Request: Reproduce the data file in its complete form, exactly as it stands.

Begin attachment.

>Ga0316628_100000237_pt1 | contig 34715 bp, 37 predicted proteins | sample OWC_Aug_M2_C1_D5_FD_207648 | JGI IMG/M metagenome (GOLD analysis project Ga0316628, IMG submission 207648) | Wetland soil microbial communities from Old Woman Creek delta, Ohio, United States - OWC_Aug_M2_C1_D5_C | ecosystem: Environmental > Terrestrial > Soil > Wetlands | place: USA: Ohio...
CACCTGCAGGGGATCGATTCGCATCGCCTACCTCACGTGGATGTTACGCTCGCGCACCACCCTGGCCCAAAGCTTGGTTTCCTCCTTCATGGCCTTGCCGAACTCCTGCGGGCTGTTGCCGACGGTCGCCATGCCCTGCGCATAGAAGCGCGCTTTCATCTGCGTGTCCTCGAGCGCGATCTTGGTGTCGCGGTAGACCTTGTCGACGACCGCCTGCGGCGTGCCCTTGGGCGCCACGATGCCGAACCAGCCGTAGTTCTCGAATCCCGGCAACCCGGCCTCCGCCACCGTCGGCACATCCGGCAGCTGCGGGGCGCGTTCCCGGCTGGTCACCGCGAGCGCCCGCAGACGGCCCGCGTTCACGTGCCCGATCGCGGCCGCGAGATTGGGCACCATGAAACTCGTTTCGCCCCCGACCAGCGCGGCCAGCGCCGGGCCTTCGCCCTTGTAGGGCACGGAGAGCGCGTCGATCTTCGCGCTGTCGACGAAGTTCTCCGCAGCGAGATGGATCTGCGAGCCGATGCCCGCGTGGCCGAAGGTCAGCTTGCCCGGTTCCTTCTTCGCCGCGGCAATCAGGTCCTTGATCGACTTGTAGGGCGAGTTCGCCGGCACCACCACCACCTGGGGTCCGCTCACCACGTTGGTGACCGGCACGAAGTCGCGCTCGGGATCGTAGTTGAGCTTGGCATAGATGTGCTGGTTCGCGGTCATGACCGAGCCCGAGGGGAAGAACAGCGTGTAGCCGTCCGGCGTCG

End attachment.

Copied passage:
>Ga0316628_100000237_pt1 | contig 34715 bp, 37 predicted proteins | sample OWC_Aug_M2_C1_D5_FD_207648 | JGI IMG/M metagenome (GOLD analysis project Ga0316628, IMG submission 207648) | Wetland soil microbial communities from Old Woman Creek delta, Ohio, United States - OWC_Aug_M2_C1_D5_C | ecosystem: Environmental > Terrestrial > Soil > Wetlands | place: USA: Ohio...
CACCTGCAGGGGATCGATTCGCATCGCCTACCTCACGTGGATGTTACGCTCGCGCACCACCCTGGCCCAAAGCTTGGTTTCCTCCTTCATGGCCTTGCCGAACTCCTGCGGGCTGTTGCCGACGGTCGCCATGCCCTGCGCATAGAAGCGCGCTTTCATCTGCGTGTCCTCGAGCGCGATCTTGGTGTCGCGGTAGACCTTGTCGACGACCGCCTGCGGCGTGCCCTTGGGCGCCACGATGCCGAACCAGCCGTAGTTCTCGAATCCCGGCAACCCGGCCTCCGCCACCGTCGGCACATCCGGCAGCTGCGGGGCGCGTTCCCGGCTGGTCACCGCGAGCGCCCGCAGACGGCCCGCGTTCACGTGCCCGATCGCGGCCGCGAGATTGGGCACCATGAAACTCGTTTCGCCCCCGACCAGCGCGGCCAGCGCCGGGCCTTCGCCCTTGTAGGGCACGGAGAGCGCGTCGATCTTCGCGCTGTCGACGAAGTTCTCCGCAGCGAGATGGATCTGCGAGCCGATGCCCGCGTGGCCGAAGGTCAGCTTGCCCGGTTCCTTCTTCGCCGCGGCAATCAGGTCCTTGATCGACTTGTAGGGCGAGTTCGCCGGCACCACCACCACCTGGGGTCCGCTCACCACGTTGGTGACCGGCACGAAGTCGCGCTCGGGATCGTAGTTGAGCTTGGCATAGATGTGCTGGTTCGCGGTCATGACCGAGCCCGAGGGGAAGAACAGCGTGTAGCCGTCCGGCGTCG